Dr Martyna is a fellowship-trained surgeon who is uniquely qualified in the treatment of cleft lip and palate. Dr. Martyna undertook a year of additional surgical training with an emphasis of cleft lip and palate surgery, and corrective jaw surgery at Dalhousie University in Halifax, Nova Scotia. He works with the other members of the Cleft Lip and Palate Team to provide care for your child.

How and why do clefts happen?

The parts that make up the lip and palate (roof of the mouth) normally fuse during the first three months of pregnancy. When these parts fail to meet and fuse, there will be a space between the parts, which is called a cleft. The type and severity of the cleft vary from child to child. A cleft lip, for example, can vary from a slight notch in the red part of the lip to a complete separation of the lip extending upwards into the nose and backwards through the gum line (alveolus) and palate. Similarly, a cleft palate can be as small as a split in the uvula at the back of the soft palate to a large opening in the entire roof of the mouth.

Clefts of the lip and palate are one of the most common birth defects. They affect roughly one in 700 births. The cause of the cleft lip and palate is unknown and likely caused by multiple factors. Although some cases of cleft lip and palate run in families, in the majority of new patients there is no family history of clefts.

Most infants with cleft lip and /or palate are healthy children who have no other birth anomalies. But sometimes, children with clefts may have other medical problems. If this is the case for your child, you may be offered an appointment to see a geneticist to discuss the chances of having another infant with a cleft.

How does a cleft affect my child?

A child with a cleft lip and/or palate can have special needs that are best managed by the multidisciplinary Cleft Palate Clinic to ensure the child’s proper development:

A newborn with a cleft palate may have difficulties feeding due to an inability to form suction. Each baby is different. On their first clinic visit, the baby will have their feeding and growth assessed by the clinic nurse, pediatrician, and, if necessary, dietician. These clinic members will provide information and demonstrate how to feed the baby. If the baby has no other medical issues and is growing well, repeated assessments by the clinic pediatrician may not be required.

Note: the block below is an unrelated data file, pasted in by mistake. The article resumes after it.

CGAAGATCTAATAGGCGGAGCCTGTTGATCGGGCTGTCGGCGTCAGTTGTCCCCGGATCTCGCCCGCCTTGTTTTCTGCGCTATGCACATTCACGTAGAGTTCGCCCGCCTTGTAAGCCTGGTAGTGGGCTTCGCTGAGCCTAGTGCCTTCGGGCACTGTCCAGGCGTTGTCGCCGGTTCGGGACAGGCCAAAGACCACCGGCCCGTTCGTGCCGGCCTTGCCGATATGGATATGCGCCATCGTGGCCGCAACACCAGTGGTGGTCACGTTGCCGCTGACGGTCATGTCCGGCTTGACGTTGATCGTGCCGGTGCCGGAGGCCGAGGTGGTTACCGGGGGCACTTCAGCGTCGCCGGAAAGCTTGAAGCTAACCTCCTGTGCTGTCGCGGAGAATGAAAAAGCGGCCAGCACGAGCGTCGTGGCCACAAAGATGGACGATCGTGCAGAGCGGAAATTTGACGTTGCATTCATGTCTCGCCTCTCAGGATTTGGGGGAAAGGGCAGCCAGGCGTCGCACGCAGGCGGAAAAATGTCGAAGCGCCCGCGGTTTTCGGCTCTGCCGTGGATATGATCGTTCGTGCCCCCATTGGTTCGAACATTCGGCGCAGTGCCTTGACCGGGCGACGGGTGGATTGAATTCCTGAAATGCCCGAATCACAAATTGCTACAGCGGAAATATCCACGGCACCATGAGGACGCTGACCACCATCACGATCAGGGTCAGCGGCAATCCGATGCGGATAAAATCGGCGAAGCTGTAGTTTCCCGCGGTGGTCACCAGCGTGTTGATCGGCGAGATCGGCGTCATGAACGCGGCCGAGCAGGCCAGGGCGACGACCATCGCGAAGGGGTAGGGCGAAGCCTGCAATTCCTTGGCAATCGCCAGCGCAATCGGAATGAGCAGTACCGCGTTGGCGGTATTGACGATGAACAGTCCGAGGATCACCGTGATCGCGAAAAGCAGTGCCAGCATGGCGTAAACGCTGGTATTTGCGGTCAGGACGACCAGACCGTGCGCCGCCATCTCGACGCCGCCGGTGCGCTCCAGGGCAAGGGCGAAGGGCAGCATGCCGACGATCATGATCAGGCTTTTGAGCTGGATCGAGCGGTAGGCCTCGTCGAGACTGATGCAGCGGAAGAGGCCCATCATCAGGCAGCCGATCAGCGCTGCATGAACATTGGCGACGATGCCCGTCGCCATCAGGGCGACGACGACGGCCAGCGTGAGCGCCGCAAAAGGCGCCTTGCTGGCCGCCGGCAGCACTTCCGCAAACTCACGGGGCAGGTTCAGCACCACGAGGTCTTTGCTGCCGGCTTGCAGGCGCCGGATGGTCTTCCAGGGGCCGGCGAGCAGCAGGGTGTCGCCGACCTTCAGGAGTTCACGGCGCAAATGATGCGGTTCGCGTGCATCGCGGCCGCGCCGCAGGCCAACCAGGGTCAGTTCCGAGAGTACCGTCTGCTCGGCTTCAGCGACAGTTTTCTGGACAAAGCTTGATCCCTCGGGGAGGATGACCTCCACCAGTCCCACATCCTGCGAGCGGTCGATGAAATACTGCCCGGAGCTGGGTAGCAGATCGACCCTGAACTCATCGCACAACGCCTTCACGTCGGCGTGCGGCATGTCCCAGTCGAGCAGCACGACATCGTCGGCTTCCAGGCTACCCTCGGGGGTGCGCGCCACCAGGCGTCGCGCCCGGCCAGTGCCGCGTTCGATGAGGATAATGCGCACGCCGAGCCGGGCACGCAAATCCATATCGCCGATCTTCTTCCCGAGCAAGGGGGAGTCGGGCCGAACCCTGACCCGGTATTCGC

Good hearing is essential for normal development. A cleft, which involves the soft palate, may affect drainage of fluid out of the middle ear. As a result, fluid may build up in the middle ear. This fluid can interfere with hearing. At this point, the child can have a temporary hearing loss. This fluid can also get infected, and ear infections are common in children with cleft palates. For this reason, many children have tubes inserted into the eardrum to drain the fluid by the ENT (ear nose throat) surgeons. The child is then able to hear better and it also decreases the number of ear infections. Hearing tests are performed by the clinic audiologist to monitor the function of your child’s ears.

Cleft Surgery
All babies with cleft lip or palate should be seen within the first week or two of life by the cleft surgeon. At the first appointment, the cleft surgeon will assess your child’s condition and discuss the treatment plan. Since each child’s cleft is unique, different surgical techniques may be used to repair the cleft. Your surgeon will discuss with you the surgeries that will be performed on your child.

A child with a cleft palate will have speech difficulties if the palate is not repaired. The main goal of palate surgery is to repair the muscles in the soft palate in order for the child to develop normal speech. Many children also need speech therapy after palate surgery. Some patients also benefit from a second operation if speech development remains affected by the cleft. The speech-language pathologist will regularly assess speech development and will, if necessary, arrange for speech therapy in the community.

Dental Development
A cleft lip and/or palate can affect the development of teeth. How the teeth are affected will depend on the type of cleft that the child has. Many children are missing teeth, have smaller teeth, have extra teeth and have crooked teeth. It is important that the child receive regular dental care to make sure that the teeth and gums are healthy.

Orthodontic treatment for a child with cleft lip and/or palate could start as early as a few days old depending on the child’s type of cleft. A baby with a cleft lip and palate may have the upper gumline divided into three widely separated parts. A custom fitted orthodontic plate may be used to bring the parts of the upper jaw, lips and nose closer together and in a better position. This improves the final result of the cleft lip repair. Not all infants need this treatment. The orthodontist performs this treatment. Most children with cleft lip and/or palate will have problems with the alignment of the teeth and jaws. This can be corrected. The orthodontist will see your regularly and organize treatment.

Social Support
A cleft lip and/or palate present many challenges for parents. Within the first year of life there are a lot of stressful events, including the birth of infant with a significant facial difference, feeding difficulties, frequent medical appointments, and surgeries/ hospitalizations. All of these things can have an impact on how families cope, be it due to general worries over the child’s growth and health, or issues like missing work or school. social worker is available to provide additional support to families.